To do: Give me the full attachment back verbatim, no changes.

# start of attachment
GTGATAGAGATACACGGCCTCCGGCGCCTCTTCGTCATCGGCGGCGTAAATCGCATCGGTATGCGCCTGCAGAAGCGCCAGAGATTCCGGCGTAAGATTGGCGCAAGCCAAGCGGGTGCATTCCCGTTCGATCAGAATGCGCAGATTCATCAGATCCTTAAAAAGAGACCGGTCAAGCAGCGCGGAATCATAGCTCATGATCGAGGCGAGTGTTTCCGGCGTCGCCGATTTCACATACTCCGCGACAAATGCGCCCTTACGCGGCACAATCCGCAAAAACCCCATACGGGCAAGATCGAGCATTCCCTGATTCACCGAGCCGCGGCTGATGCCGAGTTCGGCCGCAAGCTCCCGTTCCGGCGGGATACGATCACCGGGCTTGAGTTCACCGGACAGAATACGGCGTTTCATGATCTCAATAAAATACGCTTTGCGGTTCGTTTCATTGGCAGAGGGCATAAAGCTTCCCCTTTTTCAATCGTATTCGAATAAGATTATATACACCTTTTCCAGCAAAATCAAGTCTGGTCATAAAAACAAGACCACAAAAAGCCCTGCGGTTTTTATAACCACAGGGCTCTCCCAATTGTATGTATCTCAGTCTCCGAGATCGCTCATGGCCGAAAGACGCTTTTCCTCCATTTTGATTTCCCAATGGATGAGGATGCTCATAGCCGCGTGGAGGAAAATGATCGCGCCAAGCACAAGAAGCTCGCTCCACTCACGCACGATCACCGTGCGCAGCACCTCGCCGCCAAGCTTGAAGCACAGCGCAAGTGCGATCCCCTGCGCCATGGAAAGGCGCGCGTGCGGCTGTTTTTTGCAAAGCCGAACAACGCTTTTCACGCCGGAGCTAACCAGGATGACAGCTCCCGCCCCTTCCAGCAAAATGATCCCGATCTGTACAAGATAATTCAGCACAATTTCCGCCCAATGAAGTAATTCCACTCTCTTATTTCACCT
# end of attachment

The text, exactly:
GTGATAGAGATACACGGCCTCCGGCGCCTCTTCGTCATCGGCGGCGTAAATCGCATCGGTATGCGCCTGCAGAAGCGCCAGAGATTCCGGCGTAAGATTGGCGCAAGCCAAGCGGGTGCATTCCCGTTCGATCAGAATGCGCAGATTCATCAGATCCTTAAAAAGAGACCGGTCAAGCAGCGCGGAATCATAGCTCATGATCGAGGCGAGTGTTTCCGGCGTCGCCGATTTCACATACTCCGCGACAAATGCGCCCTTACGCGGCACAATCCGCAAAAACCCCATACGGGCAAGATCGAGCATTCCCTGATTCACCGAGCCGCGGCTGATGCCGAGTTCGGCCGCAAGCTCCCGTTCCGGCGGGATACGATCACCGGGCTTGAGTTCACCGGACAGAATACGGCGTTTCATGATCTCAATAAAATACGCTTTGCGGTTCGTTTCATTGGCAGAGGGCATAAAGCTTCCCCTTTTTCAATCGTATTCGAATAAGATTATATACACCTTTTCCAGCAAAATCAAGTCTGGTCATAAAAACAAGACCACAAAAAGCCCTGCGGTTTTTATAACCACAGGGCTCTCCCAATTGTATGTATCTCAGTCTCCGAGATCGCTCATGGCCGAAAGACGCTTTTCCTCCATTTTGATTTCCCAATGGATGAGGATGCTCATAGCCGCGTGGAGGAAAATGATCGCGCCAAGCACAAGAAGCTCGCTCCACTCACGCACGATCACCGTGCGCAGCACCTCGCCGCCAAGCTTGAAGCACAGCGCAAGTGCGATCCCCTGCGCCATGGAAAGGCGCGCGTGCGGCTGTTTTTTGCAAAGCCGAACAACGCTTTTCACGCCGGAGCTAACCAGGATGACAGCTCCCGCCCCTTCCAGCAAAATGATCCCGATCTGTACAAGATAATTCAGCACAATTTCCGCCCAATGAAGTAATTCCACTCTCTTATTTCACCT